that gay city where he shone so successfully, and will disguise himself
as well as he is able.  I hear wonders of his powers of self-

"But he may commit himself on the point between this and his trial," said

"I think of ascertaining how far that is likely, by sending my valet down
to him (you know one treats these gentlemen highwaymen with a certain
consideration, and hangs them with all due respect to their feelings), to
hint that it will be doubtless very unpleasant to him, under his 'present
unfortunate circumstances' (is not that the phrase?), to be known as the
gentleman who enjoyed so deserved a popularity at Bath, and that, though
'the laws of my country compel me' to prosecute him, yet, should he
desire it, he may be certain that I will preserve his secret.  Come,
Brandon, what say you to that manoeuvre?  It will answer my purpose, and
make the gentleman--for doubtless he is all sensibility--shed tears at my
generous forbearance!"

"It is no bad idea," said Brandon.  "I commend you for it.  At all
events, it is necessary that my niece should not know the situation of
her lover.  She is a girl of a singular turn of mind, and fortune has
made her independent.  Who knows but that she might commit some folly or
another, write petitions to the king, and beg me to present them, or go--
for she has a world of romance in her--to prison, to console him; or, at
all events, she would beg my kind offices on his behalf,--a request
peculiarly awkward, as in all probability I shall have the honour of
trying him."

"Ay, by the by, so you will.  And I fancy the poor rogue's audacity will
not cause you to be less severe than you usually are.  They say you
promise to make more human pendulums than any of your brethren."

"They do say that, do they?" said Brandon.  "Well, I own I have a bile
against my species; I loathe their folly and their half vices.  'Ridet et
odit'--["He laughs and hates"]--is my motto; and I allow that it is not
the philosophy that makes men merciful!"

"Well, Juvenal's wisdom be yours, mine be Horace's!" rejoined Mauleverer,
as he picked his teeth; "but I am glad you see the absolute necessity of
keeping this secret from Lucy's suspicion.  She never reads the papers, I
suppose?  Girls never do!"

"No! and I will take care not to have them thrown in her way; and as, in
consequence of my poor brother's recent death, she sees nobody but us,
there is little chance, should Lovett's right to the name of Clifford be
discovered, that it should reach her ears."

"But those confounded servants?"

"True enough!  But consider that before they know it, the newspapers
will; so that, should it be needful, we shall have our own time to
caution them.  I need only say to Lucy's woman, 'A poor gentleman, a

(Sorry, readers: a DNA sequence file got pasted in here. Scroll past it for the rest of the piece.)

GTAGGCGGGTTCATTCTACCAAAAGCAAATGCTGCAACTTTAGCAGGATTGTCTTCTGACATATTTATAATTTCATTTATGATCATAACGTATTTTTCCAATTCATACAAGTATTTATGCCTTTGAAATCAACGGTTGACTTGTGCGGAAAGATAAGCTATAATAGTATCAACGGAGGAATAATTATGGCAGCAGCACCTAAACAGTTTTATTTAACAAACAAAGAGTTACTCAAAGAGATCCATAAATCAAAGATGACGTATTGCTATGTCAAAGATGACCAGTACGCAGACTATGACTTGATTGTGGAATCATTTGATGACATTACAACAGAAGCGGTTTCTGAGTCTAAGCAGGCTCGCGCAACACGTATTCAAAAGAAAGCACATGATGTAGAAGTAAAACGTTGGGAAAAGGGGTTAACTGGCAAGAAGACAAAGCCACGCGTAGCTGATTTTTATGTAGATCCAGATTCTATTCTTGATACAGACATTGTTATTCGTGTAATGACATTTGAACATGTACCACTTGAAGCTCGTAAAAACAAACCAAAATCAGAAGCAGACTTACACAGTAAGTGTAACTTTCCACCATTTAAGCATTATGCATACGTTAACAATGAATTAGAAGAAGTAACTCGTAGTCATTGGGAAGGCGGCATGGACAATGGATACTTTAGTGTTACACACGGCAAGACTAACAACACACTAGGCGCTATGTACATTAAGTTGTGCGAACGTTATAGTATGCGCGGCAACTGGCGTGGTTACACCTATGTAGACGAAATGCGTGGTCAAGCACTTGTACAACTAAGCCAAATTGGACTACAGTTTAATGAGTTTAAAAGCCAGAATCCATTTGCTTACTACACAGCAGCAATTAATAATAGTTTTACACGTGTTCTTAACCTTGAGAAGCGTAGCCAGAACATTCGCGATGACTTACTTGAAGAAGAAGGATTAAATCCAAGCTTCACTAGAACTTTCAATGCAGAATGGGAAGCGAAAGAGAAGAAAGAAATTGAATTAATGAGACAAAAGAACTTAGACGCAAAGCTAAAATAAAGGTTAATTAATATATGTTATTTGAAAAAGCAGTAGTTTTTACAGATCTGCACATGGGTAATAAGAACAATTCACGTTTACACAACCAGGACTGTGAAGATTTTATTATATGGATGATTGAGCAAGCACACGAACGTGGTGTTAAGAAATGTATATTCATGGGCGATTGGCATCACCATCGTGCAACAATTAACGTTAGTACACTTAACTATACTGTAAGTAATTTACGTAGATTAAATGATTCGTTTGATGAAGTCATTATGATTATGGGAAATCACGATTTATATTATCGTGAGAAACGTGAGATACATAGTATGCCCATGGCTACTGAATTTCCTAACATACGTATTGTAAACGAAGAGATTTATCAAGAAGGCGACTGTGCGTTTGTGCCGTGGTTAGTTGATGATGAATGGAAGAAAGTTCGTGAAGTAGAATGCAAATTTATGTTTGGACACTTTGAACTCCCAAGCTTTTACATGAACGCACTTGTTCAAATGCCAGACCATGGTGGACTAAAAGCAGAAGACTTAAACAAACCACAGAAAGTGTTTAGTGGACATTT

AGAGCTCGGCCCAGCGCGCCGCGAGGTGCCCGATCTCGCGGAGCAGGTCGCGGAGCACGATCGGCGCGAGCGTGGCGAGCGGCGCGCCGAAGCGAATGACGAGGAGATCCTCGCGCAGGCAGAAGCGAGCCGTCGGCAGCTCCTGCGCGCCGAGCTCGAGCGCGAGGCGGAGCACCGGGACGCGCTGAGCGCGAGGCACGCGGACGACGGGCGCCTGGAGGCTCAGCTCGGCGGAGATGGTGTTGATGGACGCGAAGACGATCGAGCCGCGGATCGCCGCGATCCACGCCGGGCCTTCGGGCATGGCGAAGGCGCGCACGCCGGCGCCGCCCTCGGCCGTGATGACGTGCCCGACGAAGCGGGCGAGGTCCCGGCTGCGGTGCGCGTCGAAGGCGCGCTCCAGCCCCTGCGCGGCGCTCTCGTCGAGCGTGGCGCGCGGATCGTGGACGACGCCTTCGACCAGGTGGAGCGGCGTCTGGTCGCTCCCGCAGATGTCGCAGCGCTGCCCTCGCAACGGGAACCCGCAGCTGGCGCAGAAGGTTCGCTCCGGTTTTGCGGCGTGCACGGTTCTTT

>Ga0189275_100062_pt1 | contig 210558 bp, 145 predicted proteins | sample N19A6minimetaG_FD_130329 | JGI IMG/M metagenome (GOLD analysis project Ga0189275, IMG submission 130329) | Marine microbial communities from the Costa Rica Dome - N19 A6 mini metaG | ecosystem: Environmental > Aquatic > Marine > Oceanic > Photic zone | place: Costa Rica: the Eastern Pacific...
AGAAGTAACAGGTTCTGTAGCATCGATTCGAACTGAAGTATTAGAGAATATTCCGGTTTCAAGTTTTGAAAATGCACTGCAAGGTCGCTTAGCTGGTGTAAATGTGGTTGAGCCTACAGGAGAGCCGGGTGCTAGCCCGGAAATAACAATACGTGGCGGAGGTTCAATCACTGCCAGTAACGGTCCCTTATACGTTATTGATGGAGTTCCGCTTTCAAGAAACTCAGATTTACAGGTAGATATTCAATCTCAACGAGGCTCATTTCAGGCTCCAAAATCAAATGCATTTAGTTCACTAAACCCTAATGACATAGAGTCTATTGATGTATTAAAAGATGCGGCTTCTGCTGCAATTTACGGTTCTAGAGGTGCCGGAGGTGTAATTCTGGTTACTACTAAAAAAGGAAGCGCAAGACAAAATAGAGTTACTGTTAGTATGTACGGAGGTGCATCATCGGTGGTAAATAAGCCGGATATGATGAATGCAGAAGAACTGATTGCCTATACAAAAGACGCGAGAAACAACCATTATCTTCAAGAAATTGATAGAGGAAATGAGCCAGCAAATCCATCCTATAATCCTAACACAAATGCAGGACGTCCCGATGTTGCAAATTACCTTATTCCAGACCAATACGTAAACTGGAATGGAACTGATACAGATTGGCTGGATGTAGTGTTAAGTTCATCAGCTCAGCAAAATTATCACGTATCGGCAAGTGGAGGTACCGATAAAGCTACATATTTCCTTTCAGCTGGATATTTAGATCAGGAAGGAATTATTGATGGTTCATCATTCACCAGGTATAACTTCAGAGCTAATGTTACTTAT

friend of the late squire, whom your mistress used to dance with, and you
must have seen,--Captain Clifford,--is to be tried for his life.  It will
shock her, poor thing!  in her present state of health, to tell her of so
sad an event to her father's friend; therefore be silent, as you value
your place and ten guineas,'--and I may be tolerably sure of caution!"

"You ought to be chairman to the Ways and Means Committee!" cried
Mauleverer.  "My mind is now easy; and when once poor Clifford is gone,--
fallen from a high estate,--we may break the matter gently to her; and as
I intend thereon to be very respectful, very delicate, etc., she cannot
but be sensible of my kindness and real affection!"

"And if a live dog be better than a dead lion," added Brandon, "surely a
lord in existence will be better than a highwayman hanged!"

"According to ordinary logic," rejoined Mauleverer, "that syllogism is
clear enough; and though I believe a girl may cling now and then to the
memory of a departed lover, I do not think she will when the memory is
allied with shame.  Love is nothing more than vanity pleased; wound the
vanity, and you destroy the love!  Lucy will be forced, after having made
so bad a choice of a lover, to make a good one in a husband, in order to
recover her self-esteem!"

"And therefore you are certain of her!" said Brandon, ironically.

"Thanks to my star,--my garter,--my ancestor, the first baron, and
myself, the first earl,--I hope I am," said Mauleverer; and the
conversation turned.  Mauleverer did not stay much longer with the judge;
and Brandon, left alone, recurred once more to the, perusal of his

We scarcely know what sensations it would have occasioned in one who had
known Brandon only in his later years, could he have read those letters
referring to so much earlier a date.  There was in the keen and arid
character of the man so little that recalled any idea of courtship or
youthful gallantry that a correspondence of that nature would have
appeared almost as unnatural as the loves of plants, or the amatory
softenings of a mineral.  The correspondence now before Brandon was
descriptive of various feelings, but all appertaining to the same class;
most of them were apparent answers to letters from him.  One while they
replied tenderly to expressions of tenderness, but intimated a doubt
whether the writer would be able to constitute his future happiness, and
atone for certain sacrifices of birth and fortune and ambitious
prospects, to which she alluded: at other times, a vein of latent
coquetry seemed to pervade the style,--an indescribable air of coolness
and reserve contrasted former passages in the correspondence, and was
calculated to convey to the reader an impression that the feelings of the
lover were not altogether adequately returned.  Frequently the writer, as
if Brandon had expressed himself sensible of this conviction, reproached
him for unjust jealousy and unworthy suspicion.  And the tone of the